Rational Design of Amine-Based Solid Adsorbents for Post-Combustion CO2 Capture
Woosung Choi (email@example.com)
Advisor: Minkee Choi (firstname.lastname@example.org)
CO2 capture and storage (CCS) technologies have been investigated as one of important options to control CO2 emissions. In particular, post-combustion CO2 capture has attracted significant attention because the technology can be easily retrofitted into the existing power plants. Chemical adsorption of CO2 using aqueous amine solutions is currently considered as a benchmark technology, but the amine scrubbing has intrinsic limitations because of the potential environmental and health concerns arising from volatile amine loss, corrosion, and the large energy consumption required for sorbent regeneration. To overcome the limitations of liquid sorbents, attention has been given to developing solid adsorbents that are noncorrosive and may reduce the energy consumption required for regeneration. In this respect, a large number of works have been reported on CO2 solid adsorbents. However, most of previous studies have primarily focused on the CO2 uptake, while ignoring many important engineering aspects such as regenerability, long-term stability, material cost and scalability.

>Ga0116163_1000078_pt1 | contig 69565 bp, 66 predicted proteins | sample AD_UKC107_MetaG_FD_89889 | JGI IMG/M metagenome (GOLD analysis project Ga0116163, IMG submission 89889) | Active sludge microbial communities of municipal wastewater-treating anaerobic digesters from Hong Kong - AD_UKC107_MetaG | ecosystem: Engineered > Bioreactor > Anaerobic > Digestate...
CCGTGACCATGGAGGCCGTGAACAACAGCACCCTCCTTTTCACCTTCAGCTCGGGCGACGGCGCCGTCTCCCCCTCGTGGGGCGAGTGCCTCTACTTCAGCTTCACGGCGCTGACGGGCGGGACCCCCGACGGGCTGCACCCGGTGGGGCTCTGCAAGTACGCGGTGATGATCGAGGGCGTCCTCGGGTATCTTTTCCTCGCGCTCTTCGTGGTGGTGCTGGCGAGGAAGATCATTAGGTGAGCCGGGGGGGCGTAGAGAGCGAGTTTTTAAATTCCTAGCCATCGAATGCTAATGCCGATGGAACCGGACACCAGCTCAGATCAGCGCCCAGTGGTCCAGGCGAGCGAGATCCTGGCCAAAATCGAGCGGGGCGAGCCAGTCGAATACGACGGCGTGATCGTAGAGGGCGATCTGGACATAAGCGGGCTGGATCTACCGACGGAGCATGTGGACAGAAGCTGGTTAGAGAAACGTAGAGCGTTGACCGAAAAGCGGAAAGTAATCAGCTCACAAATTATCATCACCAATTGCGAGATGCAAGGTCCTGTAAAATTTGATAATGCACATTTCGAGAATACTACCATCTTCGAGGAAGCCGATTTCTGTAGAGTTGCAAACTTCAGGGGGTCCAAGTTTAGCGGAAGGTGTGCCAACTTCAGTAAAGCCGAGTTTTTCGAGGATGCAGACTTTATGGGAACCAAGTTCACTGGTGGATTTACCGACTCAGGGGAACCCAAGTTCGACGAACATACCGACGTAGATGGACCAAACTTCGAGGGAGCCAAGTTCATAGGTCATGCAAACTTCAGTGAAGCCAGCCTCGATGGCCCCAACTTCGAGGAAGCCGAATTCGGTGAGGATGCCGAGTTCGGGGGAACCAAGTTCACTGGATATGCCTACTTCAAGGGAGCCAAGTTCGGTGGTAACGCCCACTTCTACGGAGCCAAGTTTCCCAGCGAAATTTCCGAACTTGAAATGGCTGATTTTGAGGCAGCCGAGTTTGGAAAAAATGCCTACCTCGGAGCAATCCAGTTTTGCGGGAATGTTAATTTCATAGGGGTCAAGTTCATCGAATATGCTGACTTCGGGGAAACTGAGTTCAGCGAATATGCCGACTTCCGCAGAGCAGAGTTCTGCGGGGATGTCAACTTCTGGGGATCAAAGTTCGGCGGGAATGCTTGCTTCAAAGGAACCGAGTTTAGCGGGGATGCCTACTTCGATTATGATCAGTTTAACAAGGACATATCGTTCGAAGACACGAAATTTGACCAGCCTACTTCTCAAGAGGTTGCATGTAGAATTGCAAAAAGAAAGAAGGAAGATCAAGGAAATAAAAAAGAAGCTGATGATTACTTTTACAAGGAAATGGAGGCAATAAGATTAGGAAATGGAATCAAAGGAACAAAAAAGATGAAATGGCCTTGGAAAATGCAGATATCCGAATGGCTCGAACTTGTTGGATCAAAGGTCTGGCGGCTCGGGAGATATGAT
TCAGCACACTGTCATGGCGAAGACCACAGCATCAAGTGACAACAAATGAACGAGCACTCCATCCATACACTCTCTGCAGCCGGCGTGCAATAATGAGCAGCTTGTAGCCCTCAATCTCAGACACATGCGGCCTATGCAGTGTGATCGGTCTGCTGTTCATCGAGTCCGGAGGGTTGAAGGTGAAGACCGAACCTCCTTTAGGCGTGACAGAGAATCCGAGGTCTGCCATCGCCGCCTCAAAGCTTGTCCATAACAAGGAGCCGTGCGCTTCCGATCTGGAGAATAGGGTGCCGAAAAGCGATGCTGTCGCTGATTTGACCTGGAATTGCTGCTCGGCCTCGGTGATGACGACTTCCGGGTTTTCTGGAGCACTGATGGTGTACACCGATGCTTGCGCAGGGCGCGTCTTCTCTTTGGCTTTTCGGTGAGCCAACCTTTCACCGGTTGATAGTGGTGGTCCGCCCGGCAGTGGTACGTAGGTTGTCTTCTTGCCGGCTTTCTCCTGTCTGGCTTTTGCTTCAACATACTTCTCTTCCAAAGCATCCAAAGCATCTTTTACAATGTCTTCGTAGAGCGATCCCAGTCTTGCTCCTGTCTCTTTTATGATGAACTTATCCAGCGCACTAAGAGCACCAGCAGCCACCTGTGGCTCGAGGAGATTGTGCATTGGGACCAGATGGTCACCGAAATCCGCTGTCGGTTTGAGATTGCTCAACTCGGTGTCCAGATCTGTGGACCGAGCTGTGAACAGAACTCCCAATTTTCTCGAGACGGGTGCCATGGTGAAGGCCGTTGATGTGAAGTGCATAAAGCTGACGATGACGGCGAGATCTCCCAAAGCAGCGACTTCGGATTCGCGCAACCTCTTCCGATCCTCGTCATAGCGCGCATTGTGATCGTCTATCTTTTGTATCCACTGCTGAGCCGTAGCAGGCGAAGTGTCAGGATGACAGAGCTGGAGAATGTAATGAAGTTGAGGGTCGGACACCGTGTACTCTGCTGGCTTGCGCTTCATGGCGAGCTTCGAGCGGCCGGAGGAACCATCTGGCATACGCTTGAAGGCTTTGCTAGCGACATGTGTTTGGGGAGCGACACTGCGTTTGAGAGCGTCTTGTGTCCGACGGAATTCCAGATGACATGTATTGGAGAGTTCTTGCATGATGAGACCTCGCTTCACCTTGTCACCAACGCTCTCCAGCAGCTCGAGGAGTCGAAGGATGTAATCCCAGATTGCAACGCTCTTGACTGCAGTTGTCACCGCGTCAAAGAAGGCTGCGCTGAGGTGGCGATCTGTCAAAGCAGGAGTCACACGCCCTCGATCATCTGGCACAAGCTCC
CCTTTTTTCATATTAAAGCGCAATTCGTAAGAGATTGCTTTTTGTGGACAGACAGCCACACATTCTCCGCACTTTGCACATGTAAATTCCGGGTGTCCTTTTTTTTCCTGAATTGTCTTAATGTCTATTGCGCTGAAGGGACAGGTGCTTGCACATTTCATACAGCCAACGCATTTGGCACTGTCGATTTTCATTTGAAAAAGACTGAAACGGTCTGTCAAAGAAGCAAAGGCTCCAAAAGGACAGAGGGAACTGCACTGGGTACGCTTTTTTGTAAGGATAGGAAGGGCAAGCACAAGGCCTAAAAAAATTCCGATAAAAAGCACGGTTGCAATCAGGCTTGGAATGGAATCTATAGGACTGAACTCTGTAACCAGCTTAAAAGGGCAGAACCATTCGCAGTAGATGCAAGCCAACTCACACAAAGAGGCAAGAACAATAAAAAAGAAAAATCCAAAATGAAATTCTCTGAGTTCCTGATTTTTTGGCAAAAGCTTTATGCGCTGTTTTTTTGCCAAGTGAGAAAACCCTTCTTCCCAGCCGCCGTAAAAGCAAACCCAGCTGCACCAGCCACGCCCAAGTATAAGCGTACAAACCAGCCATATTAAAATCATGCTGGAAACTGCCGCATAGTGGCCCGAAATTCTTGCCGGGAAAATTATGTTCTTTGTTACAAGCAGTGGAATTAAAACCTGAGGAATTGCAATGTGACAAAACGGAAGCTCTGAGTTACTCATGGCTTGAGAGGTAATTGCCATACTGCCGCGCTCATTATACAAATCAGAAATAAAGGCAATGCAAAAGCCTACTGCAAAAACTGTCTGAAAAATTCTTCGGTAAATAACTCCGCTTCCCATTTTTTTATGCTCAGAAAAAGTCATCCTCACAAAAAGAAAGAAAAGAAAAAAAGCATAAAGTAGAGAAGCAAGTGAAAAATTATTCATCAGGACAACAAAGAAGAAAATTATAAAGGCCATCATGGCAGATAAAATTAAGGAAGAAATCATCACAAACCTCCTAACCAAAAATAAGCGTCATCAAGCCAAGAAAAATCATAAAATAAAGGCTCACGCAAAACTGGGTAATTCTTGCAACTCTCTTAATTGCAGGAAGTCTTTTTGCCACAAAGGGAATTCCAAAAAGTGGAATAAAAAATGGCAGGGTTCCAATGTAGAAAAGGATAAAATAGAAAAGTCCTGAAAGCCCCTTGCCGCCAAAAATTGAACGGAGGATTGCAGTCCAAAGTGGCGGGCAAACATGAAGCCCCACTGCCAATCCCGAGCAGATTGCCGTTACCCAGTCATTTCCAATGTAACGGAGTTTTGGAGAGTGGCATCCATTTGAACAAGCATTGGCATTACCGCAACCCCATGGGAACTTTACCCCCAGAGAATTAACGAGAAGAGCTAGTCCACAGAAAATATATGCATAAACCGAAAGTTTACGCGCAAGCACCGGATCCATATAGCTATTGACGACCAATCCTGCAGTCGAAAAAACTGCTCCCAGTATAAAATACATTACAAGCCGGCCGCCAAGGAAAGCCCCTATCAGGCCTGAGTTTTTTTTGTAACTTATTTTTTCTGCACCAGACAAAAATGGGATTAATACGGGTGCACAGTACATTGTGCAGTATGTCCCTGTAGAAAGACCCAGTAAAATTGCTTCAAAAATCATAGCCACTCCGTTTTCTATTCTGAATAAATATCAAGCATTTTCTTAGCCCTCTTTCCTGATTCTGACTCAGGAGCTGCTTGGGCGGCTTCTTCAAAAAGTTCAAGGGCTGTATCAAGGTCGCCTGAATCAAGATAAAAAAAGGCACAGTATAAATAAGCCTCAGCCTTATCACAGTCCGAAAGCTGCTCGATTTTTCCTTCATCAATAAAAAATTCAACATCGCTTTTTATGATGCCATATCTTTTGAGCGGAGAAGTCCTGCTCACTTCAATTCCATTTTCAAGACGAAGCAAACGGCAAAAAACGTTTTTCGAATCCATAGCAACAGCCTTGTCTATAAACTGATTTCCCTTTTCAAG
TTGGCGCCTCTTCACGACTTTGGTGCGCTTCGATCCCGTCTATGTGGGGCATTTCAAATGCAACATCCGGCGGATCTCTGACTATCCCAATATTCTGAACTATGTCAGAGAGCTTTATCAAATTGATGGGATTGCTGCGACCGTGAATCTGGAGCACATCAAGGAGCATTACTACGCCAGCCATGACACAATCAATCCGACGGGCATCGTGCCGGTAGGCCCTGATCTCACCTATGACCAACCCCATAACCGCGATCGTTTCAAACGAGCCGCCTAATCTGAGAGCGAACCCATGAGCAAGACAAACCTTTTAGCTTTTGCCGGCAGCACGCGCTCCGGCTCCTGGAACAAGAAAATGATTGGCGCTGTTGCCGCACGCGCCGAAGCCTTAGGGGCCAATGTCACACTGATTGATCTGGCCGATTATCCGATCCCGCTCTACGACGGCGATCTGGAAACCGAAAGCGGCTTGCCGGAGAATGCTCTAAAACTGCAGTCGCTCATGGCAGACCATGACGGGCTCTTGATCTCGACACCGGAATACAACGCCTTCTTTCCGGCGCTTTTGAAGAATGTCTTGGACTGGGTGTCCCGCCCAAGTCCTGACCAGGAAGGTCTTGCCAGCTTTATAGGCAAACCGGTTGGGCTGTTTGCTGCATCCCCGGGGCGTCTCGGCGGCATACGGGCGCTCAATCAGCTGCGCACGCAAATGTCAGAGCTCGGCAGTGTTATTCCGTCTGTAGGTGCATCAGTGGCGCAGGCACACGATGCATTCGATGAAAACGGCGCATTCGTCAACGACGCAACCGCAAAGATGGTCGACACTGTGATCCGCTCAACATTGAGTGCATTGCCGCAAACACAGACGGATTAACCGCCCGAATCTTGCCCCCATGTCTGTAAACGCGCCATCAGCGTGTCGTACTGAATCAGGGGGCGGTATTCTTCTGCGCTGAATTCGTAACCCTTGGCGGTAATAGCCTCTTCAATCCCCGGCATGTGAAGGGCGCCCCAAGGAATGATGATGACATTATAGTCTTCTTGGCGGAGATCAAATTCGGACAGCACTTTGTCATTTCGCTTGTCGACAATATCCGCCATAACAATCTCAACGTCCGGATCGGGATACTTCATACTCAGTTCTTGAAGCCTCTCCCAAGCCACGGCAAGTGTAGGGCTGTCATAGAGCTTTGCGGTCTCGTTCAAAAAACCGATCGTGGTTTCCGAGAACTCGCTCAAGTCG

In the present work, Woosung Choi (Prof. Minkee Choi´s group) reported the first successful CO2 solid adsorbent that can meet all various requirements for post-combustion CO2 capture. The adsorbent was synthesized by compositing epoxide-functionalized polyethyleneimine with high-porosity silica.
The material showed low heat of adsorption for CO2 (low energy consumption for regeneration) and high chemical stabilities against CO2 /O2-derived degradations. The material was synthesized using only bulk commodity chemicals via simple reactions, and thus the synthesis is highly scalable and cost-effective. The results were highly evaluated by the experts in the field and published in Nature Communications (Nature Communications, 7, 12640